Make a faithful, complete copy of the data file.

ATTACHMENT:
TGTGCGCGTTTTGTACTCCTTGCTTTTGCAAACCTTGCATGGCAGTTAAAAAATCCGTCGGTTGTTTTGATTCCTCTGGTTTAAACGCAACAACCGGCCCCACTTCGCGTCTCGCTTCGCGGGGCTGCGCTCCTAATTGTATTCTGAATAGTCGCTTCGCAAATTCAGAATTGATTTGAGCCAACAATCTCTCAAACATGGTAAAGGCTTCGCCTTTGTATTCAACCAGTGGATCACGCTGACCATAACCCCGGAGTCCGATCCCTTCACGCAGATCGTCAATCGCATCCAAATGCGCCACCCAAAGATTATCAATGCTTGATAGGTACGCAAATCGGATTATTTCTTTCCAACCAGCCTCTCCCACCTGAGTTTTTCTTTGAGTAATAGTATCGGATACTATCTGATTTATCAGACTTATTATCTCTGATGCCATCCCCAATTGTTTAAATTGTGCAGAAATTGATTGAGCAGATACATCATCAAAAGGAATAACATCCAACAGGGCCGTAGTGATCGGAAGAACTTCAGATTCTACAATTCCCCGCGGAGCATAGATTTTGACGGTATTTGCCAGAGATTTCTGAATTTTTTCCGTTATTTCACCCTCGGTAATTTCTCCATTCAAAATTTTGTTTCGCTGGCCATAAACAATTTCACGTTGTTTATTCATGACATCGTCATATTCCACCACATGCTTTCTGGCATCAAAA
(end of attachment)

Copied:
TGTGCGCGTTTTGTACTCCTTGCTTTTGCAAACCTTGCATGGCAGTTAAAAAATCCGTCGGTTGTTTTGATTCCTCTGGTTTAAACGCAACAACCGGCCCCACTTCGCGTCTCGCTTCGCGGGGCTGCGCTCCTAATTGTATTCTGAATAGTCGCTTCGCAAATTCAGAATTGATTTGAGCCAACAATCTCTCAAACATGGTAAAGGCTTCGCCTTTGTATTCAACCAGTGGATCACGCTGACCATAACCCCGGAGTCCGATCCCTTCACGCAGATCGTCAATCGCATCCAAATGCGCCACCCAAAGATTATCAATGCTTGATAGGTACGCAAATCGGATTATTTCTTTCCAACCAGCCTCTCCCACCTGAGTTTTTCTTTGAGTAATAGTATCGGATACTATCTGATTTATCAGACTTATTATCTCTGATGCCATCCCCAATTGTTTAAATTGTGCAGAAATTGATTGAGCAGATACATCATCAAAAGGAATAACATCCAACAGGGCCGTAGTGATCGGAAGAACTTCAGATTCTACAATTCCCCGCGGAGCATAGATTTTGACGGTATTTGCCAGAGATTTCTGAATTTTTTCCGTTATTTCACCCTCGGTAATTTCTCCATTCAAAATTTTGTTTCGCTGGCCATAAACAATTTCACGTTGTTTATTCATGACATCGTCATATTCCACCACATGCTTTCTGGCATCAAAA